The panelists began by debating the merits of Judge Scheindlin’s decision in Floyd, finding that the NYPD’s stop and frisk practices unconstitutional. The disagreement was not so much over the Judge’s holding as it was over the facts upon which it rested, with Ms. MacDonald asserting that some of the fact finding was not supported by the evidence. There was also disagreement about whether the Judge was correct in concluding that the racial breakdown of stop and frisk should reflect population demographics, as opposed to the demographics of who commits crimes.
Substantial discussion concerned the need for training police officers: Officer Rullo thought training on the constitutional dimensions of stop and frisk was inadequate and Ms. MacDonald thought the police should have training on how to treat people with respect. Ultimately, Ms. MacDonald raised a concern that hamstringing the police in stop and frisk would lead to more crime, while Mr. Bartlett and Prof. McLaughlin focused on how many innocent people are arrested under current stop and frisk practices. All of the panelists were concerned about the impact of stop and frisk – or of stopping the stop an d frisk policy – on the community.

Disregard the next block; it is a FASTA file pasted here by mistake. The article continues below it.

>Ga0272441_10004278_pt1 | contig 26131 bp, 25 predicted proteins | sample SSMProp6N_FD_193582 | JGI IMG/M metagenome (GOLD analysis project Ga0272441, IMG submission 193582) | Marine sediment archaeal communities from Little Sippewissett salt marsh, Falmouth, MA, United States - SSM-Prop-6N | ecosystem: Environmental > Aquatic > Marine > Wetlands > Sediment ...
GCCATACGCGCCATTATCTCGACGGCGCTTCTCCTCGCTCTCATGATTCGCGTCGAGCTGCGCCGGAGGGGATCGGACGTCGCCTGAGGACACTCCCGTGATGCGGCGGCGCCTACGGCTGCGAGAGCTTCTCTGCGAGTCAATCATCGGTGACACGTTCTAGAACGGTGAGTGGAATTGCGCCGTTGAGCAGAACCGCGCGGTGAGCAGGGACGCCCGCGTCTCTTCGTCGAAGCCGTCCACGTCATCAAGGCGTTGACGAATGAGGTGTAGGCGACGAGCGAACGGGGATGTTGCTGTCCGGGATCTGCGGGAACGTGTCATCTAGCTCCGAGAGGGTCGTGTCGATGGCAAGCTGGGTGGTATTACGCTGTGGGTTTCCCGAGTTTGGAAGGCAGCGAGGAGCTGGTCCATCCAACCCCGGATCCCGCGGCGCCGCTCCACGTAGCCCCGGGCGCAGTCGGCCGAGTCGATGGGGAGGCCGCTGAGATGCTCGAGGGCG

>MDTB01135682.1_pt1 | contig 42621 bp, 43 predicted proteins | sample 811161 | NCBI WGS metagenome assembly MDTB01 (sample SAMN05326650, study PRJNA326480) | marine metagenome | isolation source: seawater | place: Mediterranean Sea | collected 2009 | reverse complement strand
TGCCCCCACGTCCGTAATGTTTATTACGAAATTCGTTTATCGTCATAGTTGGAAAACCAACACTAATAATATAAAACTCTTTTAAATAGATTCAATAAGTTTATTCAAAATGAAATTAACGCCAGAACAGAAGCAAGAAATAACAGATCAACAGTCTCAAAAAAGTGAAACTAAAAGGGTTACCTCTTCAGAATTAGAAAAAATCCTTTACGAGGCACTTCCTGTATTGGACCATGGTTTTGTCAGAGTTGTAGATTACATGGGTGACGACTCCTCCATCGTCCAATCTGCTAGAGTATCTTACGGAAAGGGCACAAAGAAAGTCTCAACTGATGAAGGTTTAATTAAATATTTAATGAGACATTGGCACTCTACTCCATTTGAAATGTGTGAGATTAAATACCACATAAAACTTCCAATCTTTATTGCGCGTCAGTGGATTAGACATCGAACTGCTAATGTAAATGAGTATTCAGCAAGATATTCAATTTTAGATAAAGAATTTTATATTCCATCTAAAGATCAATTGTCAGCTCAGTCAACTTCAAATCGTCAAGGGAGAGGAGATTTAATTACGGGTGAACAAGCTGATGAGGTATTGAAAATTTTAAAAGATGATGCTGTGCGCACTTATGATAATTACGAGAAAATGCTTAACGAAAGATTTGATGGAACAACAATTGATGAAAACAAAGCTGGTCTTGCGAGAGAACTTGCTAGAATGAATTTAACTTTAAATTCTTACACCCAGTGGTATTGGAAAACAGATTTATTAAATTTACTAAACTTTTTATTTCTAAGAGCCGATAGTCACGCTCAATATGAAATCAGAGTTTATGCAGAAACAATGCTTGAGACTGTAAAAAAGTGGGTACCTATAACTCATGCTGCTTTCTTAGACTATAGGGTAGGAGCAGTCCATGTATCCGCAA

The panelists also proposed solutions. Mr. Bartlett emphasized the need for incorporating police officers into the community. A reform of the stop and frisk policy based on police presence would foster community relationships that could help police officers deter crime.
With the NYC mayoral election looming, many people worry about whether the crime rate will rise after Floyd and with a new administration. Many people are debating whether we should reintroduce community policing and, if so, what the impact will be on the community.